For African Americans who were brought up in the church, for instance, a profound paradox was placed upon their minds. God, or the "Son of God," was presented in the same image as the historical "slave master," blond haired and blue eyed. For those over 50 who lived in the south, there is the remembrance of vividly contradictory themes about God, and about the lineage of blacks or "Negroes" in religious history. They remember the commentaries, even used as texts by the preachers that suggested blacks were the sons of the Biblical Ham, and were cursed to be slaves and servants to white Christians, Jews, and others till the end of time. Is there any wonder that blacks are yet mentally enslaved today, despite their Phd's and MBA's and DDS's?

What is the attraction to Islam for African Americans? It is not just that it brings clarity to religion, but that its quintessence embraces the yearning of every heart for justice, peace and equality in the brotherhood of man. Islam does not make distinction, for instance, between the Prophets (peace be upon them). From Adam to Moses, to Muhammad, including Daniel, Lot, Joseph, Noah, David, and all the rest; those known, and unknown, no distinction is made other than the roles and salient qualities in leadership among their people and among mankind.

The enslavement of Africans, and the loss of their roots including their Islamic heritage, left them with a collective deficiency. These Africans, seeking true freedom, sought to find it in the Church -- but for the most part found temporary pacification. As the pacification waned over the years, some militancy began to develop, and ultimately culminated in the Christian movement of non-violence, led by Dr. Martin Luther King. The King-led movement, however, was restricted by the limited ideas and constrictions embedded in the religious concepts spoken of above. It was still playing out a "master-slave" drama. It was an appeal by "inferiors," seeking acceptance and acknowledgement from "superiors" as human beings. It did not speak to the kind of elevated concept of true self-worth, social and collective responsibility as we find in Islam. Consequently, we find that after the euphoria of the King movement and the Civil Rights "victories," the mentality of the African American today is still one of "enslavement." The so-called "gains" it appears, are all but nullified or diluted beyond recognition.

The concepts planted in slavery and in the practice of religion, including the imagery of God, remains at the core of social, educational, and political dysfunction among African Americans, whether educated or illiterate. It is interesting to note that during the 60's "Black Revolution," neither the ‘Negroes’ nor the Black militants spoke to the issue of self-development, collective economic programs, nor independent educational initiatives. It was only in the Islamic community that these concerns were emphasized, and in fact practiced. It is tragic that even today, the Civil Rights Movement has been unable to successfully take up these initiatives. No program has been commissioned to study the Muslim concepts and successes in self-help, at least not with the intent to put them into practice.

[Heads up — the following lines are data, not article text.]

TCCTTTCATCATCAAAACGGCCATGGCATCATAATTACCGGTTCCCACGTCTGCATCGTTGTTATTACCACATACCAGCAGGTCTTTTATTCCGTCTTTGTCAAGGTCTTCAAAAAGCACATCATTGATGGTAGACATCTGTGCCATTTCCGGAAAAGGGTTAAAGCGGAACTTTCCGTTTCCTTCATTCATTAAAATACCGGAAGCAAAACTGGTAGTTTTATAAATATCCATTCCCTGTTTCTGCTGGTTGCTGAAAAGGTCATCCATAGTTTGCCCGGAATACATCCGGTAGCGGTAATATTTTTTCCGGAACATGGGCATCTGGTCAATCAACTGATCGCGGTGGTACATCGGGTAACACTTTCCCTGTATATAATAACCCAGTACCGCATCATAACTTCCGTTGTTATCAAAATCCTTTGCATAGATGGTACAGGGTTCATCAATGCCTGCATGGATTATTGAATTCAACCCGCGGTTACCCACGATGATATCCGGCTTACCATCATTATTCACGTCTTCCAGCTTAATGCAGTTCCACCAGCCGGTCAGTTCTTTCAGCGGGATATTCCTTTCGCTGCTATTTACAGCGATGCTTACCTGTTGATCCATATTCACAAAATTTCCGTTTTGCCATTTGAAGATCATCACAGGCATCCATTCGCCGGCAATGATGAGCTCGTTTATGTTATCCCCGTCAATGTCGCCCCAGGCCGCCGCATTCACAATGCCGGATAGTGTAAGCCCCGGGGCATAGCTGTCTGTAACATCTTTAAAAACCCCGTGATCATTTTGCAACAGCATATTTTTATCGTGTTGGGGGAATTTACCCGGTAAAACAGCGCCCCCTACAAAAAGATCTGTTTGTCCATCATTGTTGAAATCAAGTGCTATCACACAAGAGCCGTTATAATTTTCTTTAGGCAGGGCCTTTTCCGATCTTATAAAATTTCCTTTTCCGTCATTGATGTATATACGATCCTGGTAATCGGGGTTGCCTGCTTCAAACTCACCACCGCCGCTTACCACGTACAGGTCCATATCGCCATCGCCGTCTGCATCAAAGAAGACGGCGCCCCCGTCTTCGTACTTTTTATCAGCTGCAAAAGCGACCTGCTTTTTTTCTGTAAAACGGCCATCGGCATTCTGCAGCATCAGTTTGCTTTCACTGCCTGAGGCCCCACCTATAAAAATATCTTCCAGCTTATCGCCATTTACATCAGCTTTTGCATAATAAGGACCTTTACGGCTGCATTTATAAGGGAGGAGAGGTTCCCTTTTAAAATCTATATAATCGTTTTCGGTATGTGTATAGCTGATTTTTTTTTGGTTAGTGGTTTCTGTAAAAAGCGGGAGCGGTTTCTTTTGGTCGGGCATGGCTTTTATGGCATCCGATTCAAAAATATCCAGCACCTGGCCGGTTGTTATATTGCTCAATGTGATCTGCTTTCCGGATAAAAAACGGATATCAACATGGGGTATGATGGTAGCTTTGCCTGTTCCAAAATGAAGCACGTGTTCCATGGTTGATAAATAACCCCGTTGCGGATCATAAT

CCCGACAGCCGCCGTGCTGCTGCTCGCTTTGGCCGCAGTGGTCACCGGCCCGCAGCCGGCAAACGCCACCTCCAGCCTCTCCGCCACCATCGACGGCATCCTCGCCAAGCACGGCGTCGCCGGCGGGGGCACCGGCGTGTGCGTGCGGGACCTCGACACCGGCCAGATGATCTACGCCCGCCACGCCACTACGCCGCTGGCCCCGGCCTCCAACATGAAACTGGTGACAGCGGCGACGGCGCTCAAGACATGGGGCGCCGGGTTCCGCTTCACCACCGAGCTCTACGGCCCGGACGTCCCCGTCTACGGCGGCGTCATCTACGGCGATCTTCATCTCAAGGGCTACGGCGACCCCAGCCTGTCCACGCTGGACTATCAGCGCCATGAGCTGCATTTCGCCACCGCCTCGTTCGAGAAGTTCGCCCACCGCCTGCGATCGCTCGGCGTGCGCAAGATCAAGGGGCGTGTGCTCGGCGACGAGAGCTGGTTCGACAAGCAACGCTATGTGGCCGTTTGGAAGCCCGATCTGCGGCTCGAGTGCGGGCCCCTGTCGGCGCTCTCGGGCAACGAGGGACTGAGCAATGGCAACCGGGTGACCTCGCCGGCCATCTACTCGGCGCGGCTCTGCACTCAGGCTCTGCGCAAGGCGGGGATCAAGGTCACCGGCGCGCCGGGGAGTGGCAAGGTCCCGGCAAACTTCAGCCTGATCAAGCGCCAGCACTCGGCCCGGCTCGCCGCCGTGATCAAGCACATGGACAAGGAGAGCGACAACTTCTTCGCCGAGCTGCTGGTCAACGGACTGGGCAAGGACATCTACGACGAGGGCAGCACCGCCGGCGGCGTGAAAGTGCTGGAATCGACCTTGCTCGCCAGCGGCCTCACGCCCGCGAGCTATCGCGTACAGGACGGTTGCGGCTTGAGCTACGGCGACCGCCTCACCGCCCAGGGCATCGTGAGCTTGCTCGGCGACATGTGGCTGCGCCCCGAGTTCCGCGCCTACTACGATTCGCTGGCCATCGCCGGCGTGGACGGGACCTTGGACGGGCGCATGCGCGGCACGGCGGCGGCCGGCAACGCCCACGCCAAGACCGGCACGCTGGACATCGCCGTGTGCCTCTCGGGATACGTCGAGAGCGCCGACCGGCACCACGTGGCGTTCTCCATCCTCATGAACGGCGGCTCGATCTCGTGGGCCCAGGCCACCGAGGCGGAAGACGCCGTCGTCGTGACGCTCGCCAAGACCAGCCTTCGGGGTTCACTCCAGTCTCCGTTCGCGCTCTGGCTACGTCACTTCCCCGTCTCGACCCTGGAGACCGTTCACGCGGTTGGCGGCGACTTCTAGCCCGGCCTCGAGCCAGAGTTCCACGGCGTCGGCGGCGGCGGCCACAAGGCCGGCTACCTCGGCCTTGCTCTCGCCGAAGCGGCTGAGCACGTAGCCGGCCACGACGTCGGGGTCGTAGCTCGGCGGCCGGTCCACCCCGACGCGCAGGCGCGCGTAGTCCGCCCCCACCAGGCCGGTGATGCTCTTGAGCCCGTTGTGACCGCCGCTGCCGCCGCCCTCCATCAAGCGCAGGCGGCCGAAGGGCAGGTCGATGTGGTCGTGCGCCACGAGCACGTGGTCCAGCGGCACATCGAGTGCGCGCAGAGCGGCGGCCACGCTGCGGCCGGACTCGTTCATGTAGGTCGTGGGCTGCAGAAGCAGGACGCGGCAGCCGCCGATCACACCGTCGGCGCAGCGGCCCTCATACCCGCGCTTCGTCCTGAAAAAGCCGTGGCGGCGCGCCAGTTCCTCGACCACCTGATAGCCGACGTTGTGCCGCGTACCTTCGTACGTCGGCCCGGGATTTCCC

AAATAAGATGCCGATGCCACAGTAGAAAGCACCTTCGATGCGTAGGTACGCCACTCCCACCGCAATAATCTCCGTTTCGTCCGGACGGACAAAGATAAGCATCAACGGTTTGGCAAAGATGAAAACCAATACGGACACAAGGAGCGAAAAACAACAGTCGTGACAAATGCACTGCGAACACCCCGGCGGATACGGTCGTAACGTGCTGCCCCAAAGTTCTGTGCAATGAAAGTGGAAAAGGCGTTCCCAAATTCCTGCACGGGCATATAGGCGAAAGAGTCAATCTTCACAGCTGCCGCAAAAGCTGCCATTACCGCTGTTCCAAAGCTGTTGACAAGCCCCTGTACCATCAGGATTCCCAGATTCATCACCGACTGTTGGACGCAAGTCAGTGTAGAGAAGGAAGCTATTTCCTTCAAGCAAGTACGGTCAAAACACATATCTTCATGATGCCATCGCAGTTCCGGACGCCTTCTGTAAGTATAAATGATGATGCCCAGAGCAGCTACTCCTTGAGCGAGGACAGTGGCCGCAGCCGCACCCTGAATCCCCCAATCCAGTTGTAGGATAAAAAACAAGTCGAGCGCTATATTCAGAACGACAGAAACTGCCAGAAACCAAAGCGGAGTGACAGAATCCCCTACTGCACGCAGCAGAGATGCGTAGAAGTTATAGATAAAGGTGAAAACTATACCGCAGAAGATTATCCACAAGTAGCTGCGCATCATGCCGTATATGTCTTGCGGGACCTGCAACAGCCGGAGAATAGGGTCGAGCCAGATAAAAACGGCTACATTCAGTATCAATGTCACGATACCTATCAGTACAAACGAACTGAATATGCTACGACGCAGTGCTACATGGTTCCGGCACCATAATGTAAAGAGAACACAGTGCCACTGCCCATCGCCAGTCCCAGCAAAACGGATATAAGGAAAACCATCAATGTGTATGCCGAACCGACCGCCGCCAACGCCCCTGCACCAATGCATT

The West and other opponents of Islam are strange in nature. They truly represent the epitome of contradiction and hypocrisy. On the one hand, here in America, there is this outcry about "affirmative action," welfare, and the crime and drug culture that is allegedly associated with African Americans. On the other hand, when it is suggested that Islam, in philosophy and in proven practice has the answers, the opponents seek to distract those interested with "alarms" of potential "terrorism." It is even reflected in foreign affairs where, for instance, Algeria conducted a true democratic election, yet when a military junta aborted it, there was no outcry by the U.S. Why? Because the victors were Muslims.

Let me conclude by saying that Islam is not only a boon for African Americans, but for the country as well. It needs to be seriously considered by American leaders when accessing plans and alternatives being offered as solutions to the country’s multiplying ills.

Posted March 26, 1999